Advocating nutrition and diet for expectant and lactating mothers is considered to be a herculean task for most women across communities. With each community following their own traditional protocol, the elderly lot gear up for the occasion well in advance.
The prime area of focus includes procuring best ingredients, designing the menu, dishing out delicacies, offering tips, recommending healthy snacking and engaging the expectant mother to stay active and happy. Women of the community play an imperative role before, during and after childbirth. In Muslim community, women are very particular about what they eat during prenatal and postnatal period.
“The health of the foetus largely depends upon what a person eats. So, it is very essential to design the menu according to one’s requirement,” says Nadira, an elderly Muslim woman. “For the first three months of pregnancy, it is better not to lift anything heavy as the stage is considered to be most crucial for the growth of foetus. Any extra pressure during the initial stage of pregnancy might cause unwanted complications. So, it better to be extra cautious. Later, one can get into their regular routine and keep themselves engaged. During ninth month of pregnancy, an egg combined with a glass of milk will be given twice a week."
“This helps in providing the expectant mother required stamina to deliver the baby,” explains Nadira. Egg contains energy, essential minerals, protein and fat. The nutrients present in the egg and calcium in milk add value to the diet required for the expectant mother, says M. Sai Leela, HoD, Home Science, St Joseph’s College for Women.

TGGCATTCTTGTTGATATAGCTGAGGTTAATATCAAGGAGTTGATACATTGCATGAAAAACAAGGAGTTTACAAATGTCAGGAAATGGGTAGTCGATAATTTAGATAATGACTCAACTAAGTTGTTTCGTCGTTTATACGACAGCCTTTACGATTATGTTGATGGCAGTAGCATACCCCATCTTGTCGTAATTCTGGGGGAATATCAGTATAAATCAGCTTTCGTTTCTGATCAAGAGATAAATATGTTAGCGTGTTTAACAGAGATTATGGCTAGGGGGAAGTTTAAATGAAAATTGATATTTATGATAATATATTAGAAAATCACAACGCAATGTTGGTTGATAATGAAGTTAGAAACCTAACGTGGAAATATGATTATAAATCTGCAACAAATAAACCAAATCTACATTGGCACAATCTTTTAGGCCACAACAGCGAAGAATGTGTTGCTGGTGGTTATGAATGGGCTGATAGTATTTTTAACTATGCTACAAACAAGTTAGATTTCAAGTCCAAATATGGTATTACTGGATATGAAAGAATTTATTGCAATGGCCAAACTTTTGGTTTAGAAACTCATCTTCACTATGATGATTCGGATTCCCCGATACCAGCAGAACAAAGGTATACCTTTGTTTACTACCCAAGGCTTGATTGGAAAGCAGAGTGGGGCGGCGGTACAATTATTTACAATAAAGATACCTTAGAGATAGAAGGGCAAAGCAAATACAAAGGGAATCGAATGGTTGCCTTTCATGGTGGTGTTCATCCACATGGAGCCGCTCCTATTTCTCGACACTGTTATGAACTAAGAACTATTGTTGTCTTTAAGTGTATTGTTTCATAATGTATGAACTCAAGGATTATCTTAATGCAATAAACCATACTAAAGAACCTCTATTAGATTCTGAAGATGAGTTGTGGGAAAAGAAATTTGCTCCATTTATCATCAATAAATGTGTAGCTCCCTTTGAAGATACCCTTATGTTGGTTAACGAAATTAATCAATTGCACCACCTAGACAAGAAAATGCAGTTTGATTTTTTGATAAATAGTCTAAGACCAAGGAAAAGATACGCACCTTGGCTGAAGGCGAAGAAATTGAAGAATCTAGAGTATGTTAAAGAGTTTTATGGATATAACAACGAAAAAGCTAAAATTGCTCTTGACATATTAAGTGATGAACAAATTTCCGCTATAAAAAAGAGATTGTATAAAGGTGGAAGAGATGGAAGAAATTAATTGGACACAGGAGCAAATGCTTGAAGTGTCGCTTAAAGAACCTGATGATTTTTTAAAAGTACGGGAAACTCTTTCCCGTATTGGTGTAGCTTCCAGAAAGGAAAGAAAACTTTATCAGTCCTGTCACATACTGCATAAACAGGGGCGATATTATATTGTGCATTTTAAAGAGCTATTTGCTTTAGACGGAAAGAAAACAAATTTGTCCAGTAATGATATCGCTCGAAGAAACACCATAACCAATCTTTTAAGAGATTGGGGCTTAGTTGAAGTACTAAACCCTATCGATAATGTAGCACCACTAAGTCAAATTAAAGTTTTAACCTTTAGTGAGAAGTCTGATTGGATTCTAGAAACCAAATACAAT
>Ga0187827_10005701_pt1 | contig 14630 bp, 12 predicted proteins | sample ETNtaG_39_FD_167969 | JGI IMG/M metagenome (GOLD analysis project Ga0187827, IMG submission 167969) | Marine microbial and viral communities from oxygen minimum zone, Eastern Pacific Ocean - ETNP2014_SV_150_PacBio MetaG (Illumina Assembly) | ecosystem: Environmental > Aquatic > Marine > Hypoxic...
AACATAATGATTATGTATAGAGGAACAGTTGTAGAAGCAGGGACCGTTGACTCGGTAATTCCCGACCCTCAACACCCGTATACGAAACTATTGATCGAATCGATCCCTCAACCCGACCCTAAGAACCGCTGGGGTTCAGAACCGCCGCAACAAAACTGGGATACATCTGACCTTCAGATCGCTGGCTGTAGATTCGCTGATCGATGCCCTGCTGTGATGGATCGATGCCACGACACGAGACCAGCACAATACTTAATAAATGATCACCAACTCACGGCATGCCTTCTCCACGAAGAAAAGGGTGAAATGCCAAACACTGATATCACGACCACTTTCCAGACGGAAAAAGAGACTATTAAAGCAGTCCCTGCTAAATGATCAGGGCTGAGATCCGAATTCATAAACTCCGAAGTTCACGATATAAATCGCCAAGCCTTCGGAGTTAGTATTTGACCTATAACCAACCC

Generous portions of soups prepared of chicken and lamb, vegetable soups, salads and pomegranate juice will be served in abundance before and after delivery, says M.S. Maryam another community woman. “A lot of dry fruits like khajur, badam, pista (optional), apricots, dry coconut, figs, cashews and edible gum (khanewala-gondh) will be roasted separately in cow ghee then combined with sugar and stored in large containers. This nutrition packed snack will be served for lactating mothers to recoup their lost vitality while delivering the child apart from inducing lactation,” she adds.
The community women said that khanewala-gondh is consumed to strengthen the bones, particularly post childbirth. A kheer made of roasted sooji, milk and sugar topped with dollops of desi ghee is believed to induce lactation. One simple recipe recommended by the Muslim women is ‘lauki ka soup’. This nutrition rich soup can be had anytime and community women say that the soup helps in sharpening the brain of the newborn. Dr. Sail Leela says that bottle gourd is filled with water and contains good amount of fibre and with barley combined to the dish, it also adds protein.
Recipe of ‘lauki ka soup’
Ingredients required: Bottle gourd-250 gms (cut into large pieces), handful of barley (crushed and soaked in water for 5 hours), tomato-one, salt to taste and water to cook. For seasoning: Desi ghee-1tsp, jeera-1tsp and pepper-one-fourth tsp.
Preparation: Combine all the ingredients and pressure cook for 15 minutes. Once cool, mash it well and sieve the soup. Season it with desi ghee, jeera and pepper before serving.